Motley 2012: Redefining the Dominant Discourse of Popular Culture
"Popular art is the dream of society; it does not examine itself."
The Students of English Studies Association (SESA) of California State University, Fresno, in collaboration with Rasquache, and the Chicano Writers and Artists Association (CWAA), announces its call for papers for the 2011-2012 publication of Motley.
We welcome papers related to the theme:
Diversity/Redefining the Dominant Discourse of Popular Culture
In recent years, popular culture has come to be considered a valid and fruitful point of academic inquiry, helping to infuse more established disciplines, including English studies, with fresh life. Scholars have become increasingly aware of the broader implications of popular culture, which encompasses such diverse media as magazines, books, film, television, comic books/graphic novels, and internet content, for discourses mis/unrepresented or marginalized within the mainstream.
The mainstream, whatever 'norms' it actively portrays through popular culture, may perhaps be best described as an intricate matrix of discourses that corresponds to specific interests and that possesses varying types and amounts of sociopolitical agency. Some discourses are, for complex reasons, more socially influential or dominant than others and these discourses tend to govern culture as a whole from the vista of a certain 'gaze' that has more to do with the experience and values of that particular discourse community, and an attempt to preserve these values, than any effort toward true verisimilitude with the diverse experiences of individuals potentially outside or excluded from this governing group. We consciously and unconsciously function, as students, as scholars, as teachers, and as participants within this discourse, so that our writing and our self-expression is indefinitely engaged from a perspective that promises inclusion for all but often fails to recognize nuances in subjective experience along the lines of ethnic culture, spirituality, gender, sexuality, and language as relates to normalized popular narratives of belonging. So, what changes when such a gaze is shifted, when ownership and authority is (re)claimed by voices that have long been silenced or marginalized?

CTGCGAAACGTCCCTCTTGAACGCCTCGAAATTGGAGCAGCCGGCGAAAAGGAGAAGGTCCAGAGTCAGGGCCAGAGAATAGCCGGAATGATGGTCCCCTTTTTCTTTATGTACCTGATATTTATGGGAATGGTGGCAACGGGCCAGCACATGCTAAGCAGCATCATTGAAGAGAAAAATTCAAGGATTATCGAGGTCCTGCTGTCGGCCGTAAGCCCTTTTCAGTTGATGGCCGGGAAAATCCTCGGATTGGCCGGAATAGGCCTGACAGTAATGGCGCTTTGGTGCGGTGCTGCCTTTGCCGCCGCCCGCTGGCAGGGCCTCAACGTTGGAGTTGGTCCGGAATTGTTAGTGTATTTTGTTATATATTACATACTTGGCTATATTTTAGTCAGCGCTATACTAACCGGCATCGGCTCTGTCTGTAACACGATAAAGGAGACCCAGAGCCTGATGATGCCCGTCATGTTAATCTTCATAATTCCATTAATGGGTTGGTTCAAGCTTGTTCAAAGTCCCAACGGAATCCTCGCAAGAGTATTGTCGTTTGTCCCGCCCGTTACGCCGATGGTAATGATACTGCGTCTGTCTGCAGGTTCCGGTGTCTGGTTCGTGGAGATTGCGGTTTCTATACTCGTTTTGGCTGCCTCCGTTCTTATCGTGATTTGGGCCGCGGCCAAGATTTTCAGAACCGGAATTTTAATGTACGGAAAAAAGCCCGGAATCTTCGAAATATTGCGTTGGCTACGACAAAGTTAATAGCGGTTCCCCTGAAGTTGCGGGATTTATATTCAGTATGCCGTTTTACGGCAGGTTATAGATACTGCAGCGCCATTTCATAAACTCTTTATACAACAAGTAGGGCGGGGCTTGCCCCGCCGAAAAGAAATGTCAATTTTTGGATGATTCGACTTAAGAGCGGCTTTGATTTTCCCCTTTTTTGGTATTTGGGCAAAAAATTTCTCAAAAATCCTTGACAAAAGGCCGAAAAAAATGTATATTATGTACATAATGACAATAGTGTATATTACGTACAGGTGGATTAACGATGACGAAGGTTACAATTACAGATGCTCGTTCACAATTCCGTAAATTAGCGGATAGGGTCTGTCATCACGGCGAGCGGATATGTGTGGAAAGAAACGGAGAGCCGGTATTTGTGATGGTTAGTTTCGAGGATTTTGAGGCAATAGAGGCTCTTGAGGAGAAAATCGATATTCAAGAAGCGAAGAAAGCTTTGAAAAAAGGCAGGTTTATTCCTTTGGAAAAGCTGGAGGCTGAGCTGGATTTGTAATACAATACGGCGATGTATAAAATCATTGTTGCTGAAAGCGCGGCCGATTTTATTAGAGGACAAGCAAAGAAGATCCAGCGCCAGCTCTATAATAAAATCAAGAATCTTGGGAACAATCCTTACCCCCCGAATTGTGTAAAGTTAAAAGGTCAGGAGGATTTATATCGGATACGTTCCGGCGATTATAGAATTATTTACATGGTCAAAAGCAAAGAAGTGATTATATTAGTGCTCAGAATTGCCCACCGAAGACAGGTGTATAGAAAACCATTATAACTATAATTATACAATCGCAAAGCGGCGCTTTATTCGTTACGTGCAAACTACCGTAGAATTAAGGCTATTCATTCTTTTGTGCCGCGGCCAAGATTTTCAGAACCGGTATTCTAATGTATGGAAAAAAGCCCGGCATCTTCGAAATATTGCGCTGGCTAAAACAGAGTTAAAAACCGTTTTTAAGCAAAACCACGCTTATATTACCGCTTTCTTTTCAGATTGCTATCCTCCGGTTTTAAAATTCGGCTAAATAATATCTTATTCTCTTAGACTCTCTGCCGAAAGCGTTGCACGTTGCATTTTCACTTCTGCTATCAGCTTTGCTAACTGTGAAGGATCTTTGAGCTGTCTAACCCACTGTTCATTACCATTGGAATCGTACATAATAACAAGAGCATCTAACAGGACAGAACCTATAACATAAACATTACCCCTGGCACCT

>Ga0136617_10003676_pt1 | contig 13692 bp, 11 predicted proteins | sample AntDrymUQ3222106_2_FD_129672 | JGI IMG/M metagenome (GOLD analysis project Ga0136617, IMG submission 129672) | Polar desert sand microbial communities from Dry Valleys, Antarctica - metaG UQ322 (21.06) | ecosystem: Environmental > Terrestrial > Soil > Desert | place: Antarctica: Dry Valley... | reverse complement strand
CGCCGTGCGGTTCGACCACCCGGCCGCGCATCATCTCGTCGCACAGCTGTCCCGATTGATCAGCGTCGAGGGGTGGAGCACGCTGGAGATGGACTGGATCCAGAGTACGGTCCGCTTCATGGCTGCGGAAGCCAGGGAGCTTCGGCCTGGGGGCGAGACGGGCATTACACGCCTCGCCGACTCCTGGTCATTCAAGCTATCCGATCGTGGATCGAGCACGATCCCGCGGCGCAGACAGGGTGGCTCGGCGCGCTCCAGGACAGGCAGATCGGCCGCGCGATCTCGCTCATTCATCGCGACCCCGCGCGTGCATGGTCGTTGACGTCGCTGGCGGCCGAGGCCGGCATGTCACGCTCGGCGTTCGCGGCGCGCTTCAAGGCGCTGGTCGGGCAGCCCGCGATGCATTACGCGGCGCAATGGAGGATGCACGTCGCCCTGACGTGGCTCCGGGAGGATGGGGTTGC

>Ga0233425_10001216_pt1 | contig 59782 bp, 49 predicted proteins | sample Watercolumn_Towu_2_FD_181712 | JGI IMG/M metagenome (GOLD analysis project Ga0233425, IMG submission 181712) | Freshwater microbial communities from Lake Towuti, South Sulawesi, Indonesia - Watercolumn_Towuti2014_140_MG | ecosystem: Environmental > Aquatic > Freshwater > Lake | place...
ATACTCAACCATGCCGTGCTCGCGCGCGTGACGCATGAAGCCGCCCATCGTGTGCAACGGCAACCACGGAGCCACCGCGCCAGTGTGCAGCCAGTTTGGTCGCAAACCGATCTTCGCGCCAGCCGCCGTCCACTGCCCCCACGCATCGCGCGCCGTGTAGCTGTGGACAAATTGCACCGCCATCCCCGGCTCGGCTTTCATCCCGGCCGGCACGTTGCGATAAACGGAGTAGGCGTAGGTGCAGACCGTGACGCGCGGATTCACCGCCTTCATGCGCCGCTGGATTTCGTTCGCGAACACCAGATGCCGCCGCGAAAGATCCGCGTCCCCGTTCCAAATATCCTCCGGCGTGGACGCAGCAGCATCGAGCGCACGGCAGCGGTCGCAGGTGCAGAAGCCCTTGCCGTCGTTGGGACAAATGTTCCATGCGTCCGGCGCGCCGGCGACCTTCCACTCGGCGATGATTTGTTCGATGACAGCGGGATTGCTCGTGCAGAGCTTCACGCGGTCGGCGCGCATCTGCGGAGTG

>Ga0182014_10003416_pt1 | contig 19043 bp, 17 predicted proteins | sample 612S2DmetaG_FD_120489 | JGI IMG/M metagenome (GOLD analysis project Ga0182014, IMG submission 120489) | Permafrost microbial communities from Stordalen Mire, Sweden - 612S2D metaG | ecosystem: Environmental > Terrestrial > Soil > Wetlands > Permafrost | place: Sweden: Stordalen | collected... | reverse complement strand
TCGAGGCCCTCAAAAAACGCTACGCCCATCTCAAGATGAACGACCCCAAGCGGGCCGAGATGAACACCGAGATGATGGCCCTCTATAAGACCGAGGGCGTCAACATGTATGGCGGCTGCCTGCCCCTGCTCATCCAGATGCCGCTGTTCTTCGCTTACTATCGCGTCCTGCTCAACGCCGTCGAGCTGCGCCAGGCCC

We invite academic papers and creative works on a variety of topics within this theme, including but not limited to:
*The role of popular media in the construction of cultures, identities, and place
*"Subversive" texts that generate space for previously silenced voices to speak
*Tensions, contradictions and conflicts of identity formation and social membership brought about by popular culture
*Analysis of popular or canon texts that speak to the marginalization or silencing of specific groups within literature.
*Responses/revisions to mis/representations of marginalized peoples in popular media texts (news, visual art/advertising, films/television, books, comics, etc.).
*Challenges we face in (re)defining academia and the literary canon and what methods we employ to subvert them
*Rhetorics used to challenge the dominant, interdependent gazes of pop culture and academia
*Ways in which the perspectives and/or presence of students from marginalized or underrepresented communities challenges and redefines academia.
*Our reflective processes in redirecting the gaze to consider ourselves as students and participants in a broader community of scholars
*Production and reproduction of cultural typing and stereotyping and implications thereof for mainstream culture
*How artistic expression can create a sense of belonging and validation for marginalized voices within the rigid and impenetrable, often markedly visual constructions of culture in art and media
*The complex intersections between our academic communities and popular culture, and how these elements work to (re)shape our pedagogies
*Pedagogies that reflect our perceived responsibilities to others largely underrepresented/misrepresented in pop culture and academia
We also welcome papers and creative works (creative writing, art/photography, video, short film) on relevant topics, not directly addressed above, that significantly engage disciplines other than English Studies and that have consequences for communities located outside of the academy.
Please e-mail submissions to firstname.lastname@example.org by April 1st, 2012.
*Graduate and undergraduate students, as well as faculty, are encouraged to submit work to the journal.
Visit us at: http://motleyjournal.wordpress.com/